Charging Orders – key points

What is a charging order?

Charging orders are a form of enforcement of judgment against a property owned by a judgment debtor. It follows that a charging order can only be applied for if the debtor is the legal owner of a property and there is a court judgment.

Enforcing a court judgment is often not straightforward. Many debtors do not pay after judgment is entered. They may be unable to pay or unwilling. It is then up the judgment creditor to decide which option(s) to pursue to enforce.

A charging order can be a powerful tool to enforce but there are risks associated and many debtors still do not pay after a charge is registered against their property. The creditor may have to wait for years to actually get paid for reasons detailed below.

It is always important to carefully consider enforcement options if you have a civil court judgment for money. Tactics, experience and process are important.

For example, it is always important to consider carefully if there is likely to be any equity in the property and whether there is a likely scenario in the future where the debtor will want or need to remove the charge by paying off the debt. It is also essential to investigate other charges already registered against the property in question that rank higher against the property and will get paid out first on any sale.

Our litigation lawyers can advise you on the best options in your situation. We also advise debtors who need legal advice on charging orders over property and subsequent applications for an order for sale.

Charging Order application process

There is a 2 stage process to actually obtain a charging order and possibly a 3rd stage if application is made for an order for sale.

Where successful on the initial application an interim charging order is made. A subsequent application is then required for a final charging order. Once the final charging order is made, application will then need to be made to register the charge against the property at the Land Registry.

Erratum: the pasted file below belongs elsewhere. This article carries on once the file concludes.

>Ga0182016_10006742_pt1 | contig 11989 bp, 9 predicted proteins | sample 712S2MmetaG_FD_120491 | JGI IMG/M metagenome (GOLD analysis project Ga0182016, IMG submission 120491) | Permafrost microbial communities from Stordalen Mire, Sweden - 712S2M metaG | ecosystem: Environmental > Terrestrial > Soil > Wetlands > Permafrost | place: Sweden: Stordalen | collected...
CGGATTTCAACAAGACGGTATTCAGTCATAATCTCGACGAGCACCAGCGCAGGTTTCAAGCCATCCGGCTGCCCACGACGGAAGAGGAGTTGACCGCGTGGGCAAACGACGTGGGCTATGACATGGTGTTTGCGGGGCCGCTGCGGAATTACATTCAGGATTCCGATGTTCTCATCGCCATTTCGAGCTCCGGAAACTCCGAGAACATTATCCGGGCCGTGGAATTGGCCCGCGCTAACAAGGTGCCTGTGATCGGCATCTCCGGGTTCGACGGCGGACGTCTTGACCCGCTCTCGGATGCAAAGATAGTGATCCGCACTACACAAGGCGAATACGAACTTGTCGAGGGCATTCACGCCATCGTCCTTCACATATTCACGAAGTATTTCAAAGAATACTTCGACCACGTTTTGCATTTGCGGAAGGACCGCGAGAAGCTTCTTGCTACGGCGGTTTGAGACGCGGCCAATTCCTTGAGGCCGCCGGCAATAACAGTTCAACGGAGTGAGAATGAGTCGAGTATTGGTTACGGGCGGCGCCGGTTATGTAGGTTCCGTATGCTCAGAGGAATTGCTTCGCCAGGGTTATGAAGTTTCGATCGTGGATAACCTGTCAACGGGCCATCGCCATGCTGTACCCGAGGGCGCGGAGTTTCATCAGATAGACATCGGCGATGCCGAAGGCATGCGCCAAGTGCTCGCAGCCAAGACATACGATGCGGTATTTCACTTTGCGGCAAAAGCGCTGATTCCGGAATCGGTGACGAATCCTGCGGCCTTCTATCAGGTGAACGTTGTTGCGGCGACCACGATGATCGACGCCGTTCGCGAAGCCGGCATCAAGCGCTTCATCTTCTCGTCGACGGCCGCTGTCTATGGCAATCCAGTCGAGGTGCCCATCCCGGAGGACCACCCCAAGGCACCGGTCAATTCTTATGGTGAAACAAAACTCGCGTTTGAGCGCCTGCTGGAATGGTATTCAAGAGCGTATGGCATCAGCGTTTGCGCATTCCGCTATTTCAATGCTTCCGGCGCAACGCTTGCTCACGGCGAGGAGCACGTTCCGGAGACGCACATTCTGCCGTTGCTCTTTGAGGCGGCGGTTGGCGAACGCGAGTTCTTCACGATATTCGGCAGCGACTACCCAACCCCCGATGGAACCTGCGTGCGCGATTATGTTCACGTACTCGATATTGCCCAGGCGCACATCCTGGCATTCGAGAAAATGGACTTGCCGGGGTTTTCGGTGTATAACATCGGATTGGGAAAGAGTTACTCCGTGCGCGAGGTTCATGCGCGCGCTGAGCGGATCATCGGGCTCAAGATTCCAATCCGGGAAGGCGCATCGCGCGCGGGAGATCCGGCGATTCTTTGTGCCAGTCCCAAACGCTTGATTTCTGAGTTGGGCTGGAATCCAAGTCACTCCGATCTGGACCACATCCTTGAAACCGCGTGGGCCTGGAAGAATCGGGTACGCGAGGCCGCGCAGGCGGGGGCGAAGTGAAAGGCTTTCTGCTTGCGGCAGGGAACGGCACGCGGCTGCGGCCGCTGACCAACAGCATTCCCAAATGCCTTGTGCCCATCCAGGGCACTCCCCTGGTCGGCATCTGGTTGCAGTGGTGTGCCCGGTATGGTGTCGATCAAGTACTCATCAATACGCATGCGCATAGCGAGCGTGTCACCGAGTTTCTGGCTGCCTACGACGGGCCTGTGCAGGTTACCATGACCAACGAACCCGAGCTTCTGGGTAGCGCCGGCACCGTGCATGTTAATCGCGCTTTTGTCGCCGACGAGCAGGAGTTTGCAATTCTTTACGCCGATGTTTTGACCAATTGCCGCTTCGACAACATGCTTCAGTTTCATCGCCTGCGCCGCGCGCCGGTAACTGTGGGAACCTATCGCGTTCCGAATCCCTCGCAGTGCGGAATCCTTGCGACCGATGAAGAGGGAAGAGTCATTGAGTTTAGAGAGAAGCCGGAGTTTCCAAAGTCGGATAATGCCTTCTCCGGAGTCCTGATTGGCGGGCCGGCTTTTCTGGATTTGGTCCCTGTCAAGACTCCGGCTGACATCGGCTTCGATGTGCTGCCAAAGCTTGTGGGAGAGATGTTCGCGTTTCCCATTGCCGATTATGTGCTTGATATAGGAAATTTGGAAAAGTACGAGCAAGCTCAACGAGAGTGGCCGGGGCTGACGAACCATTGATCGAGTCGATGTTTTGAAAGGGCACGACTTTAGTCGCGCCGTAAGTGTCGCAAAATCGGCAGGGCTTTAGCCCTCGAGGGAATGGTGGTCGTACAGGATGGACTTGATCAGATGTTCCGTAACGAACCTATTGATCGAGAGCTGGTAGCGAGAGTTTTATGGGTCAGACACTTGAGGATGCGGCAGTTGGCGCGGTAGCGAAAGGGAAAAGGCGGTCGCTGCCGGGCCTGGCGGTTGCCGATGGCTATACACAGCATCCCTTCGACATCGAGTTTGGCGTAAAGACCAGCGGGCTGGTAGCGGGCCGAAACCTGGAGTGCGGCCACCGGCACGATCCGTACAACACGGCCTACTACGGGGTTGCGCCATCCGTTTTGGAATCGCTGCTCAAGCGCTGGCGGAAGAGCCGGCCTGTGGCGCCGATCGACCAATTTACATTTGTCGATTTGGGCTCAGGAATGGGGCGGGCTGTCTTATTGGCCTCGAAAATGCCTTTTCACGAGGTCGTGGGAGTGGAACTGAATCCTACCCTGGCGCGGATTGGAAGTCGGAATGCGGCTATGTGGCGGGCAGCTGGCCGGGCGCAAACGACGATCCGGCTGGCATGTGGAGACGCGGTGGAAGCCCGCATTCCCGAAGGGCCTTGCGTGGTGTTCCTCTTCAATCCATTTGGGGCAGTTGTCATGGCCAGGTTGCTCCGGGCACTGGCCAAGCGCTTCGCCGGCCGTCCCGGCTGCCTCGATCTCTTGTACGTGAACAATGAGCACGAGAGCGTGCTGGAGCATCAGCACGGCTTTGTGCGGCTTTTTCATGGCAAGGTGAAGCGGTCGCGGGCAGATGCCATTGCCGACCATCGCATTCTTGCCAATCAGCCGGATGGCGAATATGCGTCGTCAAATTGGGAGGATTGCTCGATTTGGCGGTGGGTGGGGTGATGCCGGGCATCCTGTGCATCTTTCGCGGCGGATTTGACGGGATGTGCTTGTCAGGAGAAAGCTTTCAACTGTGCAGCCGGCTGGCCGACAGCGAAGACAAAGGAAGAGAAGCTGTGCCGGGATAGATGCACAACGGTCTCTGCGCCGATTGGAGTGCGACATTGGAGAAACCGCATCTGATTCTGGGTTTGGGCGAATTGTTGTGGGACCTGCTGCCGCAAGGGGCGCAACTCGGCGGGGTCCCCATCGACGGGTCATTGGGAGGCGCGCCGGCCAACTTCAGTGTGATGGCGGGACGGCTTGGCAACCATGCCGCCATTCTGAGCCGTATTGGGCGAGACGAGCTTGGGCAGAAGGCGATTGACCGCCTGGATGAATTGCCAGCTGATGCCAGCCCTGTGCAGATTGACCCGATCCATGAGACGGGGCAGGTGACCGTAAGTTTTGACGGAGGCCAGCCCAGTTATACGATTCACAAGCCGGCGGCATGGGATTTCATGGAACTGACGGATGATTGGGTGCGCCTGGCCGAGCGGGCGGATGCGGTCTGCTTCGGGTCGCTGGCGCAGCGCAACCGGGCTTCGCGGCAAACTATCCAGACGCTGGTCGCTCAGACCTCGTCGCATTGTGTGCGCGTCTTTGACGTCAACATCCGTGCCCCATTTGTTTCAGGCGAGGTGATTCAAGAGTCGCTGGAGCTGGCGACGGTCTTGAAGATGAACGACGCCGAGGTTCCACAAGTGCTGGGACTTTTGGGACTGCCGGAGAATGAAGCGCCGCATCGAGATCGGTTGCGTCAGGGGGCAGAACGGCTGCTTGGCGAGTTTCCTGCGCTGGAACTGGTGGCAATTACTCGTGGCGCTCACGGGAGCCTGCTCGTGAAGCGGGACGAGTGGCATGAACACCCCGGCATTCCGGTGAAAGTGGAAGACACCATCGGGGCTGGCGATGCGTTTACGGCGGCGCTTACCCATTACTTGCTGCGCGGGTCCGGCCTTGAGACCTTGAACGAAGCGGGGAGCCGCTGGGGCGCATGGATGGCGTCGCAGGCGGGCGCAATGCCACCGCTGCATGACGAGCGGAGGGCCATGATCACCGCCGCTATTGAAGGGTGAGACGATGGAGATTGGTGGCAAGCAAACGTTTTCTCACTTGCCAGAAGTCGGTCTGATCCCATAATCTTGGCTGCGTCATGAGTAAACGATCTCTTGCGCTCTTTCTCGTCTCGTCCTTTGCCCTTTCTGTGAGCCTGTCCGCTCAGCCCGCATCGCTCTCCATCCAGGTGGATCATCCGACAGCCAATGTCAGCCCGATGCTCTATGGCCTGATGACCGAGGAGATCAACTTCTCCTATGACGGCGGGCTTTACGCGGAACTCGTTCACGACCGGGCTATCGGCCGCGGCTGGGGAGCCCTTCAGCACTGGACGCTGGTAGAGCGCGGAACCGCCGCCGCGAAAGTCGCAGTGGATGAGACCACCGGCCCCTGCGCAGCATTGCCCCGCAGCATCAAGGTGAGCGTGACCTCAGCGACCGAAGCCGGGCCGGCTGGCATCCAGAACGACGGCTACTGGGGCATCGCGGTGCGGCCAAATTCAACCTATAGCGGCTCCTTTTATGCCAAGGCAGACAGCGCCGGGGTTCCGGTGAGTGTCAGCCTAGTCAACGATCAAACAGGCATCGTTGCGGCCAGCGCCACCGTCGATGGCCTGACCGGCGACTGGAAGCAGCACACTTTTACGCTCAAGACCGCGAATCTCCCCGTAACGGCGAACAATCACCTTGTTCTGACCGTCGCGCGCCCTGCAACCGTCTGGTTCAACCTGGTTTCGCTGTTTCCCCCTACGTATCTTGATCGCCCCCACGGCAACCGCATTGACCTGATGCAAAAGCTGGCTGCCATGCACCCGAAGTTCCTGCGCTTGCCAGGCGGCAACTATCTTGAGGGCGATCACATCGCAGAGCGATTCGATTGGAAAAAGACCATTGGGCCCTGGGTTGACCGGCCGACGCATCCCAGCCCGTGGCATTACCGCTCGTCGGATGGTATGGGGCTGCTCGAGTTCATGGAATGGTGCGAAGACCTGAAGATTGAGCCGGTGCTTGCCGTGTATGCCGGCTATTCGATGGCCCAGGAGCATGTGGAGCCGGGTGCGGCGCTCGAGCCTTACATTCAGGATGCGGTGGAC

Jointly owned property

Where a judgment debtor jointly owns a property and 1 of the joint owners only has the judgment debt against them, the court can still make a charging order over the property but only against the share owned by the party with the judgment debt against them. In this situation, obtaining an order for sale is likely to be very difficult.

When and how can a charging order be enforced?

The ultimate way to enforce a charging order, if the debtor does not pay after it has been registered, is to apply for an order for sale. This is not a straightforward application in most cases because the court will take into account many factors, and commonly the charge by way of charging order will rank behind other charges registered before it, typically a legal charge to protect a mortgage lender registered when the property was purchased.

Factors which are likely to result in difficulty getting an order for sale include :

  • Where the property is jointly owned
  • Where a mortgage lender objects
  • Where the property is occupied by the debtors family. Even if the debtor is the sole legal owner, a court will generally be reluctant to make an order for sale. This is especially the case if there are children living in the property. The court will often determine that the creditors interest is protected long term and that at some stage the debtor will need to mortgage or sell the property at which point, the creditor will get paid.

When do you need to get a charging order removed?

The 2 main triggers for a debtor needing to get a charging order removed are on sale or remortgage of the property. In these situations, a buyer or new lender will require clear title meaning that all charges over the property will need to removed by paying them off. This can happen on completion of sale or remortgage.

An unsatisfied judgment, separate from the charge over a property, will commonly create problems for a debtor at some point in any event, such as applying for credit. This may also trigger payment of the underlying debt which will then result in the charge being removed. However, note that this will not happen automatically. Application to the Land Registry will be needed, which involves some cost, hassle and delay.

Solicitors for property charging orders

For experienced and expert advice on charging orders, whether as creditor or debtor, please do get in contact with us. We also advise on the general position on court judgments and underlying legal dispute resolution.

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